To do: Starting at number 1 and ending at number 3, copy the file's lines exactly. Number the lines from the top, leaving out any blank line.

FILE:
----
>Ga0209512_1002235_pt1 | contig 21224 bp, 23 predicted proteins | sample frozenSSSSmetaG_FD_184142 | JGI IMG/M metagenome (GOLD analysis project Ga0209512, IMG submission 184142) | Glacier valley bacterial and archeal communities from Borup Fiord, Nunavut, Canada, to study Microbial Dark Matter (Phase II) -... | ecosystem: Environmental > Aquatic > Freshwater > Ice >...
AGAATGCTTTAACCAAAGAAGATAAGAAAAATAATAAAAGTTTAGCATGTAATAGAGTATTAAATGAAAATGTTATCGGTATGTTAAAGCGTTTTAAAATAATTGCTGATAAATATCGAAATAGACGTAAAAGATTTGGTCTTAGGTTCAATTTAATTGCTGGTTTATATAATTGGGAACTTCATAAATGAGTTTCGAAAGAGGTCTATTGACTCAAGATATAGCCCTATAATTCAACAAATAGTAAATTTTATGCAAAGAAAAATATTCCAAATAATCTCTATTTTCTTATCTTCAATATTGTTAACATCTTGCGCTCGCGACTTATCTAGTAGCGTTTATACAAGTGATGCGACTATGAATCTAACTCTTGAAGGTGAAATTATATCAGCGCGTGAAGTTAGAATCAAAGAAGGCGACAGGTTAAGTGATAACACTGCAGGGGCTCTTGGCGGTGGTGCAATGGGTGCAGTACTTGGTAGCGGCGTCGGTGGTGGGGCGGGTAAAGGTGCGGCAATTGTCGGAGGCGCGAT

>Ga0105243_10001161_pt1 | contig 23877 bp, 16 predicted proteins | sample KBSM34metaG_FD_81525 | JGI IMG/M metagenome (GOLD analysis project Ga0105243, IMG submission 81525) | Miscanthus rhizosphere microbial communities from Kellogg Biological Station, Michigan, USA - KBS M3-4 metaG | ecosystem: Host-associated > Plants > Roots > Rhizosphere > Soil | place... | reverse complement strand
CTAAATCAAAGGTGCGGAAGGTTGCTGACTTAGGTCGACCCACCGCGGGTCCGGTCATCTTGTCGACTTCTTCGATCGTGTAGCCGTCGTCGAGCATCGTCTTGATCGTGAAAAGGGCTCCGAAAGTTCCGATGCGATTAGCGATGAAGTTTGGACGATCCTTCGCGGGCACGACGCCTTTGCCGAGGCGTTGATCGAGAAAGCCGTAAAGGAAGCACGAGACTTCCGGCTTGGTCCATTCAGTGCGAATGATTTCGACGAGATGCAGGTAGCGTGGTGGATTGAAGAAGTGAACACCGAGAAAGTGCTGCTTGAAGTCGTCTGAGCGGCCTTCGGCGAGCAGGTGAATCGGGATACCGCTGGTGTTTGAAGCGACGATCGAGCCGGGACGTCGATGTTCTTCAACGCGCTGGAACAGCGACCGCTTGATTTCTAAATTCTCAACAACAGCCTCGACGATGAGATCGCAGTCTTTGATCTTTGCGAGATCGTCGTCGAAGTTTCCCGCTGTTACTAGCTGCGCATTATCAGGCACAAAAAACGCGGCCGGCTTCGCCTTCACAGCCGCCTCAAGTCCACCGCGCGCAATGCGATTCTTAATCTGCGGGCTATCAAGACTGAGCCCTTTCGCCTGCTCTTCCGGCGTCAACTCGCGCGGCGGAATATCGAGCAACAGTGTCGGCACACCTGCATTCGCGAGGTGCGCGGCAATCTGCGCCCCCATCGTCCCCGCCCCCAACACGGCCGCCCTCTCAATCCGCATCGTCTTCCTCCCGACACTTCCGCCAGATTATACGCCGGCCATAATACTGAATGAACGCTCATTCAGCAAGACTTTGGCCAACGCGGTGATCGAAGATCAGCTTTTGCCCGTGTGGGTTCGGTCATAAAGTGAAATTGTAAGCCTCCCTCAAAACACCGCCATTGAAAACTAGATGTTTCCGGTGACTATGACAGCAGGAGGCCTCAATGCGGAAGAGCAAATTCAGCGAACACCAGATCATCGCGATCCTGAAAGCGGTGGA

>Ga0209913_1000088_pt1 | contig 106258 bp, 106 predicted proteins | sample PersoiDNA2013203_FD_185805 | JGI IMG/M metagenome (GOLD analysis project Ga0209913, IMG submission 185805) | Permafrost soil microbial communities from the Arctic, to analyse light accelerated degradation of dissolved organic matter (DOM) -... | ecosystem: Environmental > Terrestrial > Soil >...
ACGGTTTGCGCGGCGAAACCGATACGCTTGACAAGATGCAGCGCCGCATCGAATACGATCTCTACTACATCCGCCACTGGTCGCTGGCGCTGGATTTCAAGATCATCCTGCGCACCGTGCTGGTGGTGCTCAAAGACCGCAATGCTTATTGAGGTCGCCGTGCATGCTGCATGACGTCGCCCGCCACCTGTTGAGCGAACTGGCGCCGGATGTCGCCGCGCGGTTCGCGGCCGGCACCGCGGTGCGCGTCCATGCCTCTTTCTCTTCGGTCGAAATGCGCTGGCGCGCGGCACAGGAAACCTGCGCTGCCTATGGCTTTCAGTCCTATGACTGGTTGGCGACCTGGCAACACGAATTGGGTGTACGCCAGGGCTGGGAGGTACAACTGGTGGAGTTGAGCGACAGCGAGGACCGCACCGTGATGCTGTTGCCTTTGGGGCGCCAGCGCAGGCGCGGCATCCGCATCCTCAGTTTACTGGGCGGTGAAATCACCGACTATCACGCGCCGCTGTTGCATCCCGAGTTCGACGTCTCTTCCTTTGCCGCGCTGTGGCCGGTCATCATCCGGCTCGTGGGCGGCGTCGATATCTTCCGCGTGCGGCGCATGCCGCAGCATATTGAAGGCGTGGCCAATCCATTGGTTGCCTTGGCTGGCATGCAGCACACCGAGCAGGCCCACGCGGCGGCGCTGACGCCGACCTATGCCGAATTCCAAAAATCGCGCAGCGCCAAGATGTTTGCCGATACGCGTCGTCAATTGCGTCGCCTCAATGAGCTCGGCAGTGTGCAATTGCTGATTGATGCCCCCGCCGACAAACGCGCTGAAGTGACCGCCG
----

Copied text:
>Ga0209512_1002235_pt1 | contig 21224 bp, 23 predicted proteins | sample frozenSSSSmetaG_FD_184142 | JGI IMG/M metagenome (GOLD analysis project Ga0209512, IMG submission 184142) | Glacier valley bacterial and archeal communities from Borup Fiord, Nunavut, Canada, to study Microbial Dark Matter (Phase II) -... | ecosystem: Environmental > Aquatic > Freshwater > Ice >...
AGAATGCTTTAACCAAAGAAGATAAGAAAAATAATAAAAGTTTAGCATGTAATAGAGTATTAAATGAAAATGTTATCGGTATGTTAAAGCGTTTTAAAATAATTGCTGATAAATATCGAAATAGACGTAAAAGATTTGGTCTTAGGTTCAATTTAATTGCTGGTTTATATAATTGGGAACTTCATAAATGAGTTTCGAAAGAGGTCTATTGACTCAAGATATAGCCCTATAATTCAACAAATAGTAAATTTTATGCAAAGAAAAATATTCCAAATAATCTCTATTTTCTTATCTTCAATATTGTTAACATCTTGCGCTCGCGACTTATCTAGTAGCGTTTATACAAGTGATGCGACTATGAATCTAACTCTTGAAGGTGAAATTATATCAGCGCGTGAAGTTAGAATCAAAGAAGGCGACAGGTTAAGTGATAACACTGCAGGGGCTCTTGGCGGTGGTGCAATGGGTGCAGTACTTGGTAGCGGCGTCGGTGGTGGGGCGGGTAAAGGTGCGGCAATTGTCGGAGGCGCGAT

>Ga0105243_10001161_pt1 | contig 23877 bp, 16 predicted proteins | sample KBSM34metaG_FD_81525 | JGI IMG/M metagenome (GOLD analysis project Ga0105243, IMG submission 81525) | Miscanthus rhizosphere microbial communities from Kellogg Biological Station, Michigan, USA - KBS M3-4 metaG | ecosystem: Host-associated > Plants > Roots > Rhizosphere > Soil | place... | reverse complement strand